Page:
From The Vail Daily (John LoConte):
Readings top out 3.5 weeks earlier than average
Vail Mountain has seen quite a melt over the last two weeks, and snow telemetry data shows the area snow water equivalent to have peaked on March 31.
While there’s more moisture on the way, it’s unlikely to push the readings on the Vail Mountain snow telemetry site back over the March 31 recordings at Vail, said Eagle River Water and Sanitation District spokesperson Diane Johnson.
The Vail Mountain site is located at an elevation of 10,300 feet, and peaked March 31 at 14.6 inches of water within the snowpack, known as snow water equivalent.
The March 31 peak at 14.6 inches is 65% of normal peak SWE and 3.5 weeks ahead of the normal April 25 peak, Johnson said.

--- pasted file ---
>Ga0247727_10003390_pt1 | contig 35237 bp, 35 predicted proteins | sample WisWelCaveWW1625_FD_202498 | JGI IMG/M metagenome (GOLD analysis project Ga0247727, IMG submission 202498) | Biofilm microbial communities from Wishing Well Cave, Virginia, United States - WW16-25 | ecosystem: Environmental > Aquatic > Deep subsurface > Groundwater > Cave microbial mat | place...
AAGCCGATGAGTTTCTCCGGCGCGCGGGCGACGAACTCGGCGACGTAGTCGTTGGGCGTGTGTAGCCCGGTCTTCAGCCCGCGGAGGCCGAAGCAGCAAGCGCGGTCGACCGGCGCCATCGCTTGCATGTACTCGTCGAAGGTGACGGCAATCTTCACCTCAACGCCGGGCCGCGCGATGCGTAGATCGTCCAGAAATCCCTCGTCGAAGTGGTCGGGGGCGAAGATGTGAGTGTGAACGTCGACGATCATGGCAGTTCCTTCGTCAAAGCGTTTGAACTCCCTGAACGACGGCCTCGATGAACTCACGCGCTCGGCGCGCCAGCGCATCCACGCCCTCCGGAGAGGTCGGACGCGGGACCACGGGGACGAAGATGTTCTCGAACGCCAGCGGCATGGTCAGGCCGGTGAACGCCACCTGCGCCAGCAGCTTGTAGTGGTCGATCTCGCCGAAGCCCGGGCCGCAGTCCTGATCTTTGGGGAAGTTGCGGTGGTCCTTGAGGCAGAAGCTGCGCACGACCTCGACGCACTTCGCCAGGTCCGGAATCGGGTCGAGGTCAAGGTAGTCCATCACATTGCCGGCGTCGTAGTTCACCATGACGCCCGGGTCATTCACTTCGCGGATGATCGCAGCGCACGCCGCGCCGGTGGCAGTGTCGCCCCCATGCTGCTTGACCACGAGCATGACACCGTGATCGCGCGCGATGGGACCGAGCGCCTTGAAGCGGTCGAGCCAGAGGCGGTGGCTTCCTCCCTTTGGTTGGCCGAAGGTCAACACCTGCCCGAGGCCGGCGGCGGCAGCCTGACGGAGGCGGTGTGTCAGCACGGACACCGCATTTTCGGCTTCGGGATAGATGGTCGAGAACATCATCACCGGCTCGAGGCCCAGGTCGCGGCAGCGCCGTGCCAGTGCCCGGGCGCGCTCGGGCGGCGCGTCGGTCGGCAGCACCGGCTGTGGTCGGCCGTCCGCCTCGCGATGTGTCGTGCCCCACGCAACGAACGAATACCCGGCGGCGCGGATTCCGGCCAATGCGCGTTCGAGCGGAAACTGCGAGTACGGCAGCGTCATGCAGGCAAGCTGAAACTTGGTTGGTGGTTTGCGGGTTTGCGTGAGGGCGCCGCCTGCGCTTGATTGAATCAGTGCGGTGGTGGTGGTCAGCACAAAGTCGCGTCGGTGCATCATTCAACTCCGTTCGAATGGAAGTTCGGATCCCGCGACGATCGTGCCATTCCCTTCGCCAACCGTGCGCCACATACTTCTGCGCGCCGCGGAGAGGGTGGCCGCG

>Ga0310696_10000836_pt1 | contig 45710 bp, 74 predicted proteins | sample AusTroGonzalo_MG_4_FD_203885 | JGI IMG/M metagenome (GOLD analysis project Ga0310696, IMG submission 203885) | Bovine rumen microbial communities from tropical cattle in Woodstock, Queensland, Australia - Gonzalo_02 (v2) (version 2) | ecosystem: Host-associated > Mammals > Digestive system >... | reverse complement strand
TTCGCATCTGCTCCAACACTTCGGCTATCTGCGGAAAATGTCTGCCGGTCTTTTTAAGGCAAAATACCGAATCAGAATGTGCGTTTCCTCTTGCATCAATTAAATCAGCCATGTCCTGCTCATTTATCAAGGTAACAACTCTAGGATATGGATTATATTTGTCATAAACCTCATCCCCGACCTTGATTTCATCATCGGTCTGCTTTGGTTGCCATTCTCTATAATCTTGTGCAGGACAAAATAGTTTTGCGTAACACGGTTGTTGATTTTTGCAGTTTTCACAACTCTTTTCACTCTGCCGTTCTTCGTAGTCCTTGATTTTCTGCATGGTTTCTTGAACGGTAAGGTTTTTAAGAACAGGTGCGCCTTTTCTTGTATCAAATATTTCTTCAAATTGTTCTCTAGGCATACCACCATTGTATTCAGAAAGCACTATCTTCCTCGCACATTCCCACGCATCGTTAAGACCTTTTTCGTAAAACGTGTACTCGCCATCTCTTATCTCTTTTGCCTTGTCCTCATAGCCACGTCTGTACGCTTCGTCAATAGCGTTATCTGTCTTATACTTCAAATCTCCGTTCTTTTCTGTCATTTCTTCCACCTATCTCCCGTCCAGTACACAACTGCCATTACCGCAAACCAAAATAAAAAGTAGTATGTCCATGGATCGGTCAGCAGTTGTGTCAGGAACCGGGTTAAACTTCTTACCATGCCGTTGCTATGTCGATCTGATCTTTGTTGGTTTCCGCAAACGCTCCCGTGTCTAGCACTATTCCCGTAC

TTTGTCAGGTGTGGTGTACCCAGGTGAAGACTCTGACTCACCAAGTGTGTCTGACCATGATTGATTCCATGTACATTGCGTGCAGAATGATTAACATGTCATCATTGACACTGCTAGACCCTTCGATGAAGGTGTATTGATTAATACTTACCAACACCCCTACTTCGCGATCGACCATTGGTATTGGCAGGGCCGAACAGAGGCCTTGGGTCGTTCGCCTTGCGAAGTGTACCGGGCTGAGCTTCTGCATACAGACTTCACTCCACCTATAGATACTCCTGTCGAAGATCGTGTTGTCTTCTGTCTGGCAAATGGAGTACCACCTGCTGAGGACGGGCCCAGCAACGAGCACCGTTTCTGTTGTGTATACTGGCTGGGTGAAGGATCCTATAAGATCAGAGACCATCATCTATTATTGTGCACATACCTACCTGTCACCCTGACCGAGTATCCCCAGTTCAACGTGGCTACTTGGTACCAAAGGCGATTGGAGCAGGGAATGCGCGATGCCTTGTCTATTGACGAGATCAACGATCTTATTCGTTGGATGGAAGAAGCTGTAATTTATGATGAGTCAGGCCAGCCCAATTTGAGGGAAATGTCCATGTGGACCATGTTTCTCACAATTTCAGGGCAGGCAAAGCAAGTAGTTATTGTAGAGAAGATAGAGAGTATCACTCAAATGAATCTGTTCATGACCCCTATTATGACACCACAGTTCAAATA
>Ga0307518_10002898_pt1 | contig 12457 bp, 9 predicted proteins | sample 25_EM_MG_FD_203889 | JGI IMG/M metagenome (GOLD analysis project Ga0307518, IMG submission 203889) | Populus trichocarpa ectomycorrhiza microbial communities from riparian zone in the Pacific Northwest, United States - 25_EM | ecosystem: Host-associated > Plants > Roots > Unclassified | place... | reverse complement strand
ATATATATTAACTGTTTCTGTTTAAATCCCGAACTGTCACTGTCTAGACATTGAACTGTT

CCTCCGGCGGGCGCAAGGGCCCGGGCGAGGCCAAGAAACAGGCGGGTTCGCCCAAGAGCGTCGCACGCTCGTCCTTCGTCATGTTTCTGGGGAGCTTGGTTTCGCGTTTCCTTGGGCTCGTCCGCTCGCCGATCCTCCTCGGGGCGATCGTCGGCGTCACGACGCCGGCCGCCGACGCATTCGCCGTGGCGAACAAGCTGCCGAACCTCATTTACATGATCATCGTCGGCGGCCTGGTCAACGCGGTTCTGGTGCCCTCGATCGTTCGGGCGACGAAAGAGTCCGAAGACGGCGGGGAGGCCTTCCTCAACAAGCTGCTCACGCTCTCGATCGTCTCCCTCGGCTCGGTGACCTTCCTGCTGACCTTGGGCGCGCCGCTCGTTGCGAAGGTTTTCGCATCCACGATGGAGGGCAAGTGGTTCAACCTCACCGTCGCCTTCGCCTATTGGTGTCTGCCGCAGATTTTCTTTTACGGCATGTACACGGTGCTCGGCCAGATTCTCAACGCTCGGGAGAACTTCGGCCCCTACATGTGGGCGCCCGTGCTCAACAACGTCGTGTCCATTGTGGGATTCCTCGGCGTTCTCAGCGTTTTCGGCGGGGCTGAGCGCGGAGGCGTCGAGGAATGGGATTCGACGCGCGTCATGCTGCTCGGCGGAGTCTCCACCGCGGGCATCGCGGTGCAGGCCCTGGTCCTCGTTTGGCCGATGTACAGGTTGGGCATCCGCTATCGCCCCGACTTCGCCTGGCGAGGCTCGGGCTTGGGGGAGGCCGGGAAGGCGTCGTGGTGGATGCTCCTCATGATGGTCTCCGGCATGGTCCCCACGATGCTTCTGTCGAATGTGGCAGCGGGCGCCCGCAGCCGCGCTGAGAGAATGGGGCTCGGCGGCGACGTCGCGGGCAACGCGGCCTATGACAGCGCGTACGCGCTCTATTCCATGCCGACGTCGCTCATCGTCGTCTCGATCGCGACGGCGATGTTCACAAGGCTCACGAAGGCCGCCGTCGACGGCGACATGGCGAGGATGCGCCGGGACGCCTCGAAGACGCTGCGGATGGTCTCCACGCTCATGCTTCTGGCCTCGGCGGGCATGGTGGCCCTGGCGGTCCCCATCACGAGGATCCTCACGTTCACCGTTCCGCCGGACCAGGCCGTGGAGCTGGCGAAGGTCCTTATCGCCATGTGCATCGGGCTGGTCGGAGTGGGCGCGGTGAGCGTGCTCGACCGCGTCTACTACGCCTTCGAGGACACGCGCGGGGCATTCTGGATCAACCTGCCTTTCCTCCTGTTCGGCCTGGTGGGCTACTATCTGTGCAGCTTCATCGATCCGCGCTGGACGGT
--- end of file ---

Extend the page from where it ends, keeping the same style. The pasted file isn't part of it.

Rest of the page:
Johnson said while the rain and snow in the forecast is very welcome given the conditions, “it’s unlikely to affect the peak since Vail has already dropped so much.”
The April 12 reading on Vail Mountain is 11.5 inches, down 3.1 inches in two weeks…
Copper Mountain’s SWE peaked April 2, nearly four weeks ahead of its normal April 28 peak. The site recorded 12.4 inches of water within the snowpack, which is 80% of its normal peak. The Copper Mountain snow telemetry site is at 10,550 feet and is the closest official measurement site to the headwaters of Gore Creek, which runs through Vail Village.
At Fremont Pass, which is the site closest to the headwaters of the Eagle River, an April 5 reading shows 13.4 inches of water within the snowpack, which could be the peak, although it’s still too early to tell, Johnson said. The April 12 reading at Fremont Pass shows 13.2 inches…
The Eagle River Water and Sanitation District says the extreme drought which started in August 2020 is likely to continue into this summer.